Examining Issues of Identification and Ethical Concerns in Biblical Scholarship: An Interview with Hector Avalos
By Tim Morgan
At this year’s American Academy for Religion conference, cohosted with the Society for Biblical Literature, on November 22-26 in Baltimore, I had the pleasure of meeting Dr. Hector Avalos, Professor of Religious Studies at Iowa State University and author of nine books and dozens of articles, both academic and popular. On the second day of the conference, he was a presenter for the “Biblical ‘Genocide’ in Biblical Scholarship” panel, which was part of the SBL Use, Influence, and Impact of the Bible Section/Metacriticism of Bible Scholarship Consultation series sponsored within the conference. He presented a paper titled, “Genocide: Biblical Scholarship as Biblical Apologetics,” in which he argued, contrary to the other presenters, that the god of the Old Testament endorses genocide as well as slavery and that this, along with a variety of other reasons, including the idea of hell preserved in the New Testament, makes the Bible indefensible as a source of moral authority. His presentation was met with definitive applause at its conclusion, despite the fact that denunciation of perceived biblical ethics within biblical scholarship is uncommon, a topic he also discusses in his latest book, Slavery, Abolitionism, and the Ethics of Biblical Scholarship, published by Sheffield Phoenix Press in 2011.
The following day, Dr. Avalos graciously sat down with me for thirty minutes to answer some questions for this interview. We discussed his views on the state of biblical scholarship today and how it relates to questions of textual authority, scholarly identity, concerns of ethics and messaging in biblical readings, and future directions in the field.
Tim Morgan: Why do you think there are so few professed atheist and agnostic Bible scholars in the field? Even considering the small representation of atheists and agnostics in the general public, it seems that they are under-represented in your area of study. Do you agree, and if so, why do you think this is?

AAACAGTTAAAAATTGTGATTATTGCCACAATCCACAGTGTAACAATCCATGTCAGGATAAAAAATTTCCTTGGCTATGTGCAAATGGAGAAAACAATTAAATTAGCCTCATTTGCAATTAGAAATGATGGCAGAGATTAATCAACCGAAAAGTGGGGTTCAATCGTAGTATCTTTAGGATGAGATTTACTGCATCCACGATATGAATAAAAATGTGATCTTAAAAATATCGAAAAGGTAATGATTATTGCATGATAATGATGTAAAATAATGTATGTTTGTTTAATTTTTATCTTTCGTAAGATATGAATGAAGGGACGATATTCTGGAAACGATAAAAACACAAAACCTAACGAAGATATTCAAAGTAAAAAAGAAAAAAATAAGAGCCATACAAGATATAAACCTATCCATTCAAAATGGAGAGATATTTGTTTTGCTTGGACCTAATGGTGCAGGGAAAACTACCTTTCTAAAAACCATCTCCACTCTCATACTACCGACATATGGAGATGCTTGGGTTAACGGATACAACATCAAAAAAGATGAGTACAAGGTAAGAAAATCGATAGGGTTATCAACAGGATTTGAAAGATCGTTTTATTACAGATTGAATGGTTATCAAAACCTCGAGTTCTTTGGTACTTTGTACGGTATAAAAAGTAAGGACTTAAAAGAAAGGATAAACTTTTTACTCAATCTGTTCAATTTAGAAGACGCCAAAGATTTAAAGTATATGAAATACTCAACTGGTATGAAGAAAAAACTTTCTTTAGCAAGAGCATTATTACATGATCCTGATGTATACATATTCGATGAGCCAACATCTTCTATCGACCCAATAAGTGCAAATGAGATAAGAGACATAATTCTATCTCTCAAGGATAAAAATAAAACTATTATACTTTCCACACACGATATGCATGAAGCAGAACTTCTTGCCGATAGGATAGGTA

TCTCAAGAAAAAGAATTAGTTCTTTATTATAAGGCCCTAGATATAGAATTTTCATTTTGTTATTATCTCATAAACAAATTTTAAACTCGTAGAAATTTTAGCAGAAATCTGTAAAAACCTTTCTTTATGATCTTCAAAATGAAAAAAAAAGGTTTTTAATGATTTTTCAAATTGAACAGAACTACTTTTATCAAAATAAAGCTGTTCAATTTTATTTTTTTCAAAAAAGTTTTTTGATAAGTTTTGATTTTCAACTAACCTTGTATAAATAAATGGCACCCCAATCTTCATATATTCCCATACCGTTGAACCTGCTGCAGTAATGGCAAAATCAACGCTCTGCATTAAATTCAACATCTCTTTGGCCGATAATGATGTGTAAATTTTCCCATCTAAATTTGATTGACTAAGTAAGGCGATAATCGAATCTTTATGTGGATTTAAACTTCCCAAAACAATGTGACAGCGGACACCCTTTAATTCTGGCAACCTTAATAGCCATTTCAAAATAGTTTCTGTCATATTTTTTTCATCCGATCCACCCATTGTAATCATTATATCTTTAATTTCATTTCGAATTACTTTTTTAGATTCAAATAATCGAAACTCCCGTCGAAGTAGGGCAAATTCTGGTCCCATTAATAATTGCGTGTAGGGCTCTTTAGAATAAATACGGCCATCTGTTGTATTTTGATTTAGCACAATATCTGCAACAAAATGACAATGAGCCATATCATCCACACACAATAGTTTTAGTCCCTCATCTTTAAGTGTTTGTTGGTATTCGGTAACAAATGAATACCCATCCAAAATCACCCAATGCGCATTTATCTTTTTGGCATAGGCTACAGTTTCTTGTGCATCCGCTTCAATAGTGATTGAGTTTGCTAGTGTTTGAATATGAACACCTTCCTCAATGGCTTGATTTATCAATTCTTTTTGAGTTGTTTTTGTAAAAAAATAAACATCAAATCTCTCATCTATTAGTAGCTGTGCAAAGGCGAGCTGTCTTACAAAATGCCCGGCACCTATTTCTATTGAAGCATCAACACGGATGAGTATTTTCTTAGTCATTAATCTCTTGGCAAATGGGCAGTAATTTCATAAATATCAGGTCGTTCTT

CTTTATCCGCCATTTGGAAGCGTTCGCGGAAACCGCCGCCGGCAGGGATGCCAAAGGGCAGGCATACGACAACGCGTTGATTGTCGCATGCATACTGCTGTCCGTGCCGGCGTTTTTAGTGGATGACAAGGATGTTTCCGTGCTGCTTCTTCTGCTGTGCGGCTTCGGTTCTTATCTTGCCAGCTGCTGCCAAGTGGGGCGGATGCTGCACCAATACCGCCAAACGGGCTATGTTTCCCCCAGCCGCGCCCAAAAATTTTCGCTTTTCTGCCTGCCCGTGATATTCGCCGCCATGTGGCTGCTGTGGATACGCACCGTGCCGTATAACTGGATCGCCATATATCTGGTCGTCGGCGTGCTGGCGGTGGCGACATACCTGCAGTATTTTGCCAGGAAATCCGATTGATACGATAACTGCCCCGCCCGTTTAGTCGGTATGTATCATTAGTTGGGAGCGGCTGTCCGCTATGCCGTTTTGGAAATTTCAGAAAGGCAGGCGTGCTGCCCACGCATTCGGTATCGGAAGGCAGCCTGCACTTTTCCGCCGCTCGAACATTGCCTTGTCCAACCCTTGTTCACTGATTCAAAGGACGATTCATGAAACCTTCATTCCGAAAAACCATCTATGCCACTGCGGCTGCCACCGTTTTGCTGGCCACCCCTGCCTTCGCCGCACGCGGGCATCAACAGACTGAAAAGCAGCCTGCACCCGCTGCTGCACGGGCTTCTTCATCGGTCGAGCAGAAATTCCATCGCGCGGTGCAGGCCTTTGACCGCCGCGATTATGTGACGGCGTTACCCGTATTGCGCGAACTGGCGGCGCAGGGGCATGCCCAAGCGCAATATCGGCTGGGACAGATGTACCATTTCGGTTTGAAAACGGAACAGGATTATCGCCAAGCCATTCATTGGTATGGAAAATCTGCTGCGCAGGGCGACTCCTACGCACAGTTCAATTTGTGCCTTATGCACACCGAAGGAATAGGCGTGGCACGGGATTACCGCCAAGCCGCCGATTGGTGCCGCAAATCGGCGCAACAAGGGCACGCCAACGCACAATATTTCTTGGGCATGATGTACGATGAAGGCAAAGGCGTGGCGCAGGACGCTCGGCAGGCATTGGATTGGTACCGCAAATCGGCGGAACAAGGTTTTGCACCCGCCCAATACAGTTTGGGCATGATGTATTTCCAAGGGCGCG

Hector Avalos: To me, it’s a historical phenomenon –biblical scholars usually come from religious households where the Bible was an authority. Even if they become liberal, they don’t give up their religion completely. They feel that if they did so, then they would abandon their community, their tradition, etc. They agree with me on 95 percent of what I say, but they aren’t willing to take the extra step.
TM: In your experience, on the same token, does increased exposure to the various aspects of biblical scholarship tend to belie the notion of inerrancy for many – possibly most? – scholars, even if the field as a whole remains a “religionist enterprise,” implicit or otherwise, according to your own assessment in your writings? Why or why not?
HA: Yes, it does. I have lots of friends who started out as conservative but had their faith undermined with exposure to biblical study. They believe the Bible is right about some things, but they pick and choose. Most biblical scholars don’t believe it’s right in everything, such as Adam and Eve (as literal historical figures) and Noah’s Ark.
TM: You write in an essay titled “Why Biblical Studies Must End,” published as a chapter in The End of Christianity (Prometheus Books, 2011), that it is best to “[r]etain biblical studies, but redefine its purpose so that it is tasked with eliminating completely the influence of the Bible in the modern world.” Undoubtedly, this is a minority position in your field, and it could be charged with that you are promoting a position that is not neutral with respect to objective goals of academic inquiry. How would you respond to the attestation that you are swapping one form of bias for another, i.e. changing the pro-Christian slant in biblical studies that you allege to an anti-Christian one?